Thursday, 23 July 2009

My journey to Libertarianism: 4

(Part 3 is here)

The 1990s were a time when my political outlook didn’t change much. I was basically anti-Labour, but couldn’t summon up any enthusiasm for the Conservative Party. In fact, they got worse instead of better. Mrs. Thatcher, for all her faults, was a conviction politician, and clearly had a vision. If Mr. Major had a vision, it was difficult to see what it was. He spoke of wanting Britain to be ‘a nation at ease with itself’, which to me at least, sounded as if the goal was complacency. The Conservative Party’s sole purpose appeared to be to remain in government, and their MPs, for the most part, seemed to be people whose main interests were holding on to their seats, getting richer, and advancing their careers. Idealism was out of fashion. Despite my desire to keep Labour out, I was reluctant to vote Conservative.

Did my thought move in a libertarian direction? Not really. But a couple of things happened which helped prepare the ground. First, I read an article about Fractional Reserve Banking, which took the view that this practice was essentially fraudulent - a view which is not mainstream - but which is fairly standard among libertarians - (see, for example, this article by Murray Rothbard.) Well, I don’t know much about economics, and I’m not about to mind on the subject on the basis of one article - but I must confess that it sounded convincing to me.

Perhaps more significantly, I found myself moving in a eurosceptic direction. I had always been a supporter of the European Union. When I was a youngster, I was told (on good authority) that going into the EEC would make sweets and chocolate cheaper. That sounded to me like a move in the right direction. When I was a little older, I listened to my parents and their friends talking, and it was clear that enlightened and broad-minded people supported membership of the EEC, while those who were opposed were, at the very least, nationalistic - and probably xenophobic. I joined the Liberal Party, and heard about how the Labour and Conservative Parties were not really committed to the EEC, and so Britain was not really benefiting from membership as much as we might. I took it as axiomatic that the EEC was good, and never really questioned it. (Funny that. I had lots of questionings and doubts about God and the Bible, but never about the EEC!)

Why did I develop doubts about the membership of EEC / EU? Basically because what had started off as simply a common market was moving slowly but (it seemed) steadily toward becoming a European Super State. The number of British laws that were coming from Europe seemed to be increasing - and a lot of them didn’t seem to be very good. The defining moment came when an American, who had been living in Britain for a few years, remarked to me that he really couldn’t understand why we were giving up our independence to the EU. And it struck me that he was right - that was precisely what we were doing.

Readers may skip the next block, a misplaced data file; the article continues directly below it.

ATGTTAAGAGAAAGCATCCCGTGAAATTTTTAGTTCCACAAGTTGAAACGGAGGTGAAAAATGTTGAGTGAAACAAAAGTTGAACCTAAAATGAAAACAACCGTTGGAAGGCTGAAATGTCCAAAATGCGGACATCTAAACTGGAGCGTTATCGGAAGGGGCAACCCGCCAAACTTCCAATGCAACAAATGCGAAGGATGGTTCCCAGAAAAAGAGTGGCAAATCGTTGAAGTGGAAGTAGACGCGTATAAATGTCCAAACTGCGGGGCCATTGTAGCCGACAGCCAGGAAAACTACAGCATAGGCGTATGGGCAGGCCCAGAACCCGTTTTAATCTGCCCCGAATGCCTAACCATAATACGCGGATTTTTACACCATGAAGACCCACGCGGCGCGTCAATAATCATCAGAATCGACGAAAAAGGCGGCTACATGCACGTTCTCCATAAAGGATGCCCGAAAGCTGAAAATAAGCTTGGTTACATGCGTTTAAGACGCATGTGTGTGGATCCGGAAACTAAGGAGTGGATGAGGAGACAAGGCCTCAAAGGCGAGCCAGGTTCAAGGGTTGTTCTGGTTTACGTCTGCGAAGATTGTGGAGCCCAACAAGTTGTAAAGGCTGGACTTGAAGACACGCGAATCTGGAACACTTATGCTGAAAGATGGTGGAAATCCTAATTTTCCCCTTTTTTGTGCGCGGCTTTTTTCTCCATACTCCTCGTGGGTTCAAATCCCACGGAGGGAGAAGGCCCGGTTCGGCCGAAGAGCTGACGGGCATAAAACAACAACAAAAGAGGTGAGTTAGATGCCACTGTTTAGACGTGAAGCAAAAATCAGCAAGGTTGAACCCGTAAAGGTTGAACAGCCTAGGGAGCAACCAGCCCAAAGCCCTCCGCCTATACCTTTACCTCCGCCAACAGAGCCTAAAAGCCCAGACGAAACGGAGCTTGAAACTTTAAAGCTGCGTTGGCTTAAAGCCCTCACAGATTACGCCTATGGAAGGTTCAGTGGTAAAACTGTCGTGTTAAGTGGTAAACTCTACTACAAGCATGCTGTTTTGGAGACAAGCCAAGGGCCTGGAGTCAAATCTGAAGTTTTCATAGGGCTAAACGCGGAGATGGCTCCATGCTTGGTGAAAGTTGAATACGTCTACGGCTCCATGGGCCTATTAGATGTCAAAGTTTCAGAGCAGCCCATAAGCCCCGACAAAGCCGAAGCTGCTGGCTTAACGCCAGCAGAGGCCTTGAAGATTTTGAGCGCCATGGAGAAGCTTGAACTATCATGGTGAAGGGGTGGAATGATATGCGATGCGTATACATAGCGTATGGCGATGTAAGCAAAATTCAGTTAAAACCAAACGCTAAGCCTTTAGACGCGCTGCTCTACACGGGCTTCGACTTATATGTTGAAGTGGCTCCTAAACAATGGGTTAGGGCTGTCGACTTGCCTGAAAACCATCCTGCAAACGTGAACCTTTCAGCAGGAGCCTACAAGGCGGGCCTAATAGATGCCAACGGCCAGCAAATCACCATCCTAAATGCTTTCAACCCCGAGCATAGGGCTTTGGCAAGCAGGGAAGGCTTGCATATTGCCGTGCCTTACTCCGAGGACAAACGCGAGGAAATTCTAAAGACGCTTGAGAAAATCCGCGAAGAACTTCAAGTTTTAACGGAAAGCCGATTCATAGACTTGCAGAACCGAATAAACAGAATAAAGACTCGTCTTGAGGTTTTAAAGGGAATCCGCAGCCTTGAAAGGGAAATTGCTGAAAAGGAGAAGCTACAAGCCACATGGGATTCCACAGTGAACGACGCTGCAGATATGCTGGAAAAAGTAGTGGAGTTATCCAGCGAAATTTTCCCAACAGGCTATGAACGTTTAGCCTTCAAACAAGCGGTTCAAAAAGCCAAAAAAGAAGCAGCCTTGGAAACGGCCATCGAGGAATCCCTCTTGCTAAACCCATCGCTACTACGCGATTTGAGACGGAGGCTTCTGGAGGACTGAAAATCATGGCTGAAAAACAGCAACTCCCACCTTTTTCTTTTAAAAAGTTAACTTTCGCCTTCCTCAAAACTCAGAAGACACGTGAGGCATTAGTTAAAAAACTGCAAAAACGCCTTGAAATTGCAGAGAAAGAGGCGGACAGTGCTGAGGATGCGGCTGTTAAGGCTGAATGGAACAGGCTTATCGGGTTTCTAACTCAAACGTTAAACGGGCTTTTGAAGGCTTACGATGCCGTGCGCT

And so three more pieces of the jigsaw were in place: a disillusionment with all the main British political parties, an openness toward Austrian Economics, and a conviction that British membership of the EU was not a good thing.


measured said...

Too much of anything appears to me not to be a very good thing. I hope young bears are not prone to idealistic views, Young Mr Brown.

Young Mr. Brown said...

Thank you very much for your comment, Ms. Measured.

It has always been my ambition to combine hard-nosed realism with wide-eyed idealism. (I realise that this probably makes me seem very ambitious indeed.)

The curious result is that I am sometimes regarded as being a rather cynical young bear.

I take it that you have doubts about idealism. If so, you may well be right. I have often thought that most of the trouble in the world is caused by idealists.

But I'm still an idealist. Otherwise I wouldn't have joined a microscopic political party which is unlikely to gain political power in my lifetime - indeed, at the current rate, unlikely to gain a single parliamentary seat in my lifetime!

JonnyN said...

I wouldn't make Austrian Economics a precondition for libertarianism.... Those guys can be very doctrinaire.

Young Mr. Brown said...

I recall encountering a quiz on the internet where one answered questions, in order to find out what kind of economist one was. Since I couldn't understand most of the questions, I couldn't find out if I was an Austrian Economist or not!

Still, a lot of it makes sense, especially if it is Peter Schiff that is talking.

What would your own critique of Austrian Economics be?